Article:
It can be embarrassing. And confusing. I use a pen name for two reasons. The first is obvious, so that the musicians I am friends with/work with don’t think I’m using them for stories, and so that they don’t get upset at me using their lives for entertainment. The second reason is so that people don’t jump to conclusions, about the people I could be writing about – or about me. A quick look down my real life friends list combined with a bit of googling could see people taking educated guesses at who is who is my stories. Of course, my books are fictional, not an anonymised re-telling of real events, so that wouldn’t help them find out anything true, but making wrong assumptions could lead to people being viewed in a negative light. The same goes for protecting myself. My books are works of fiction, and just because I use real events to inspire my writing, it does not mean that my leading lady is me, or anything like me, but a lot of people jump to that conclusion. Every time I have my main character doing something ‘bad’ I am conscious of this fact, so the pen name goes a long way to making me feel more comfortable.
Whatever your job or living arrangements, your relationship status, the things you do for fun with your friends, the way you look at the world or even just the things you can see around you right now – try writing something influenced by real life. Describe a play you know, tell the story of someone close to you or even just borrow from that conversation you had with that handsome guy you met in a bar. With that realness to anchor your story in reality, you might be surprised by what you can come up with.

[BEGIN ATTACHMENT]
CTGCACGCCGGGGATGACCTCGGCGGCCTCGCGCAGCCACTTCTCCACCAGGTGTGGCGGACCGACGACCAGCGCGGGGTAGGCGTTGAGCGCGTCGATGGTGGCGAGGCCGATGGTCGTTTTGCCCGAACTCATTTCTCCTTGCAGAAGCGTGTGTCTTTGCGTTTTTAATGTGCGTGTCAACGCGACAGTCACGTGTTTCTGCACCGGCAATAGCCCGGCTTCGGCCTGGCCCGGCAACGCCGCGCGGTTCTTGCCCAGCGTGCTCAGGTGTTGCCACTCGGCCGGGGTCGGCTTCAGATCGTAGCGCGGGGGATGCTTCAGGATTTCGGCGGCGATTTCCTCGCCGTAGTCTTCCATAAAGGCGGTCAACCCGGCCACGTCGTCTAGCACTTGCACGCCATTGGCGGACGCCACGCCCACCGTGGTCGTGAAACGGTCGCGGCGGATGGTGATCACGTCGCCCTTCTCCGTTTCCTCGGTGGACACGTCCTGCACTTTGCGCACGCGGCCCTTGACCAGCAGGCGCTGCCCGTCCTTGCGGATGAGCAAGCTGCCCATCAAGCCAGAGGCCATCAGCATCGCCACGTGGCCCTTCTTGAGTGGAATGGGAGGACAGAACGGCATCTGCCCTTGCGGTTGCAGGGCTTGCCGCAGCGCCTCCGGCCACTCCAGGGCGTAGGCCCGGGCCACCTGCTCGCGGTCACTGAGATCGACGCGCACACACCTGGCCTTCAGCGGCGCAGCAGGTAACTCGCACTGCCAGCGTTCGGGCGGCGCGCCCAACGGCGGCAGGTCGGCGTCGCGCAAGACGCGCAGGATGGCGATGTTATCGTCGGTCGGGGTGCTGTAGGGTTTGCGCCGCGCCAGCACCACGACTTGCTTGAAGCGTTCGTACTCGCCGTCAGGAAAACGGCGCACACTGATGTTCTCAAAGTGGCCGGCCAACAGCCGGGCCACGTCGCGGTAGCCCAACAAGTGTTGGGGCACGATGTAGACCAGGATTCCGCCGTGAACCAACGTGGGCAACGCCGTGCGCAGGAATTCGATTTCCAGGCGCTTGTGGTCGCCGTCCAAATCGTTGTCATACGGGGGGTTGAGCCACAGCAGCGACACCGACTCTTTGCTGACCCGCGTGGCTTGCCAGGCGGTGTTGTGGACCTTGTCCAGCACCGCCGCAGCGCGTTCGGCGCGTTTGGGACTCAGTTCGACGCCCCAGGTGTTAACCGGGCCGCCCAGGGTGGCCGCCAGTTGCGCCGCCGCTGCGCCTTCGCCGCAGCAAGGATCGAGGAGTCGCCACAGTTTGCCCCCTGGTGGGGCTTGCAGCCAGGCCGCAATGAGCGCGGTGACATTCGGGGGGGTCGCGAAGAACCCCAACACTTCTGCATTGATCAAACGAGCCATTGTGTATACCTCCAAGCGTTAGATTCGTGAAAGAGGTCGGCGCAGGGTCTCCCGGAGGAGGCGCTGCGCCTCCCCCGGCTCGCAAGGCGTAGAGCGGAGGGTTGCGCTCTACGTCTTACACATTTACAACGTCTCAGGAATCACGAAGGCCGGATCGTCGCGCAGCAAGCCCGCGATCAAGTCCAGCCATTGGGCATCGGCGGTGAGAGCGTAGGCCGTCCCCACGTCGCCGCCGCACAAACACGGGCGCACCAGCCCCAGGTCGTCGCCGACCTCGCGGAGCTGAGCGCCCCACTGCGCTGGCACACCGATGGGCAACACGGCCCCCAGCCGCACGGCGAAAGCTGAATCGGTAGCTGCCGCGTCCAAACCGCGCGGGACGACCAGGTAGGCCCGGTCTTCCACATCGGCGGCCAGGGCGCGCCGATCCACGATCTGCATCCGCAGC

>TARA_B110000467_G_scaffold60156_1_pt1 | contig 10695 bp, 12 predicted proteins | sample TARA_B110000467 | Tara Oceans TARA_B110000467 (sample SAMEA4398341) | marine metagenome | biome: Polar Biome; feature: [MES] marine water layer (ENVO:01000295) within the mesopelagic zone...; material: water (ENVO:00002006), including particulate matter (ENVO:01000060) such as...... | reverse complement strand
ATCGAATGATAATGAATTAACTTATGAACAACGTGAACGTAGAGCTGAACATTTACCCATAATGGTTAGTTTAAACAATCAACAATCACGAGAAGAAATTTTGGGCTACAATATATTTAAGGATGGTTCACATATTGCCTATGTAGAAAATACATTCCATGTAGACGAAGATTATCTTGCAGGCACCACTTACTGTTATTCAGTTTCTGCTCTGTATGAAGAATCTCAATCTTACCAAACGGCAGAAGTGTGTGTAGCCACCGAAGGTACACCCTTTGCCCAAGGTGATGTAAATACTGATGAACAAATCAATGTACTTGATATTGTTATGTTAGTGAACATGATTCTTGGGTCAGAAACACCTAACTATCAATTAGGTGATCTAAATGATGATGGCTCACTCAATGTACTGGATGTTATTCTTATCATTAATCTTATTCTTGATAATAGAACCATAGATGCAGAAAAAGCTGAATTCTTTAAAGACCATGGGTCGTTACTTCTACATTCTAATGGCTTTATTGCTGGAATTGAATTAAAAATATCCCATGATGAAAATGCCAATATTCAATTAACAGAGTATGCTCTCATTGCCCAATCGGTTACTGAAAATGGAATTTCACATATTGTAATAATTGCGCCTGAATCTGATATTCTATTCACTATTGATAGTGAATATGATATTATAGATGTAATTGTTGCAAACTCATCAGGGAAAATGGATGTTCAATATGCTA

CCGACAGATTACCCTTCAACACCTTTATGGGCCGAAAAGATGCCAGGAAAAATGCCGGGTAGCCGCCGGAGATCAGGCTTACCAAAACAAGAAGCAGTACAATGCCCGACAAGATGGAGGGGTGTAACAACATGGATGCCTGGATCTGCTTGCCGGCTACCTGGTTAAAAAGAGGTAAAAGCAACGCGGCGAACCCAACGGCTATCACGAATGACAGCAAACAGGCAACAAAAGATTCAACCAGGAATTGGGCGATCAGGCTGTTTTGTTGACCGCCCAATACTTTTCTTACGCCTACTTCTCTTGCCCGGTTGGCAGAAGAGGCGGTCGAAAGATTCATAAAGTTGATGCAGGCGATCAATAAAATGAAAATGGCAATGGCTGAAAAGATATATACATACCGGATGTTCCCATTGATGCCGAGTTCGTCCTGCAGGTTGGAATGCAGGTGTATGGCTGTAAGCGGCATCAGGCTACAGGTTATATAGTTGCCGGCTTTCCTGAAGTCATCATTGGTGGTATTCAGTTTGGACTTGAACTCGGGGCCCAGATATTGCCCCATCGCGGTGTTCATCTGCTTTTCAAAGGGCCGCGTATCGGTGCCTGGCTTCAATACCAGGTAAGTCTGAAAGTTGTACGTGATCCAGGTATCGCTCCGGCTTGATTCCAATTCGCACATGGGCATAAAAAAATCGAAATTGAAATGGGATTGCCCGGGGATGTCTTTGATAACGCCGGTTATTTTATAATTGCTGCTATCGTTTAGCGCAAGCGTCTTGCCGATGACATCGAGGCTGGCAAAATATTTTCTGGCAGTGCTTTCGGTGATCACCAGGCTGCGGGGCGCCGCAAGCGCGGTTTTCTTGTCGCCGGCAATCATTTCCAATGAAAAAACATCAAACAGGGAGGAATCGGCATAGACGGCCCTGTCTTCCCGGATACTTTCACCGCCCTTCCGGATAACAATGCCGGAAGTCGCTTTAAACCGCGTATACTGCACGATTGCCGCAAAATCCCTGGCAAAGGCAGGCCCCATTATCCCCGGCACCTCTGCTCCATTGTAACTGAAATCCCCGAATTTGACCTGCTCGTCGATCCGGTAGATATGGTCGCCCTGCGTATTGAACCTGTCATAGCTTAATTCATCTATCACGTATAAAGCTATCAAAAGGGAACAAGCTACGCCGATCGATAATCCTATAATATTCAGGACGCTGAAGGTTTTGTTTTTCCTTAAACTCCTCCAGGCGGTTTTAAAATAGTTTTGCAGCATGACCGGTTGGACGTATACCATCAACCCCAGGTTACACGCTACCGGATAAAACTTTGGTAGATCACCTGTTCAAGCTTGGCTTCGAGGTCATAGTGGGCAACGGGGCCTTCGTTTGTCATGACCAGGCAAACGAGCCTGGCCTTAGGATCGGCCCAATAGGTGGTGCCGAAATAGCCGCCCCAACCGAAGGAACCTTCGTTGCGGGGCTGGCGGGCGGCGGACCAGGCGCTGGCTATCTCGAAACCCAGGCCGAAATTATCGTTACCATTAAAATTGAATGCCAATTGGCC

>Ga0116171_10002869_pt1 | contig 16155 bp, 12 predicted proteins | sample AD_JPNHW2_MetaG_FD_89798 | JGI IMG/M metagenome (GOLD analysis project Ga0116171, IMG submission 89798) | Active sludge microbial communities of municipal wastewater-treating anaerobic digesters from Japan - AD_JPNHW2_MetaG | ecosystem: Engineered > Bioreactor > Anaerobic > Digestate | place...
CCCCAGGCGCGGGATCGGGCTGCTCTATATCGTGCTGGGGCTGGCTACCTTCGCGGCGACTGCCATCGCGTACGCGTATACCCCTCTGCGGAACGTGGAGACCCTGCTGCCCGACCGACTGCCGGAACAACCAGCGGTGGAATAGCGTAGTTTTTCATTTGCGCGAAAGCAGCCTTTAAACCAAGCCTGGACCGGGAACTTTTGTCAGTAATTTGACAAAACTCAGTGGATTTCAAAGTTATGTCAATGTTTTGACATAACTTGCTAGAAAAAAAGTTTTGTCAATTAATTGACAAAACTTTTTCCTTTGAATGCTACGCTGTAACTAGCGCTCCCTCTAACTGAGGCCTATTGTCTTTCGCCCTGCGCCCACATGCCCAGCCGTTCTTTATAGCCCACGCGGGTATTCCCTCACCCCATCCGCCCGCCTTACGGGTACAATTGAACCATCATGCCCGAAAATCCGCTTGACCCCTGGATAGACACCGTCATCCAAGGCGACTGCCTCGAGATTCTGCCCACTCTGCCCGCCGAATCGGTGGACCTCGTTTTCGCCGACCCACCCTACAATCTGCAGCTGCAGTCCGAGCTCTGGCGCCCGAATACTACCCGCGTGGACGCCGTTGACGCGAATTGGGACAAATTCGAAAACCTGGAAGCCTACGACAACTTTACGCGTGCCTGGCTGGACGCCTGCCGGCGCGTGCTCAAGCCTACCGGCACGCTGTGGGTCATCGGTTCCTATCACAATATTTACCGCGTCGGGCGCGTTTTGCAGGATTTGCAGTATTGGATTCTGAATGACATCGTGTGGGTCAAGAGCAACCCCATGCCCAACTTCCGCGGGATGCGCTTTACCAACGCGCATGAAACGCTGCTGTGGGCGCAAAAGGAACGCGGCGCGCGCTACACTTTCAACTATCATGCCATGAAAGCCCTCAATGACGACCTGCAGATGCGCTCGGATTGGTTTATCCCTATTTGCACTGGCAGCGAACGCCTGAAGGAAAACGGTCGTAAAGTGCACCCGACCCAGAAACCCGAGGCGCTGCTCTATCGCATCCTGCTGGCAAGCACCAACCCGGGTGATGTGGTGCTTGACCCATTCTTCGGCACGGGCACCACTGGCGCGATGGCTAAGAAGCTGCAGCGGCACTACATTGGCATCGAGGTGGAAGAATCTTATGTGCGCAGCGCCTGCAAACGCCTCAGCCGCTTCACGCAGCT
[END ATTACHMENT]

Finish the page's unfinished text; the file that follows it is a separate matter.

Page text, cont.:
When she was fifteen-years-old, Portia MacIntosh fell in with a bad crowd… rockstars. She eventually landed a job in the music industry – but only so that she didn’t have to join the real world just yet.
Now in her twenties, Portia is ready to spill the beans on the things she has witnessed over the years. Well, kind of. If her famous friends knew that she was borrowing their lives to inspire her fiction, they would stop inviting her on tour and banish her from the inner circle. Then she really would have to rejoin the real world, and she’s still not ready. Her debut novel, How Not to Be Starstruck is available now. She is also the author of Between a Rockstar and a Hard Place and Bad Bridesmaid which was released in August. To view on Amazon, click here.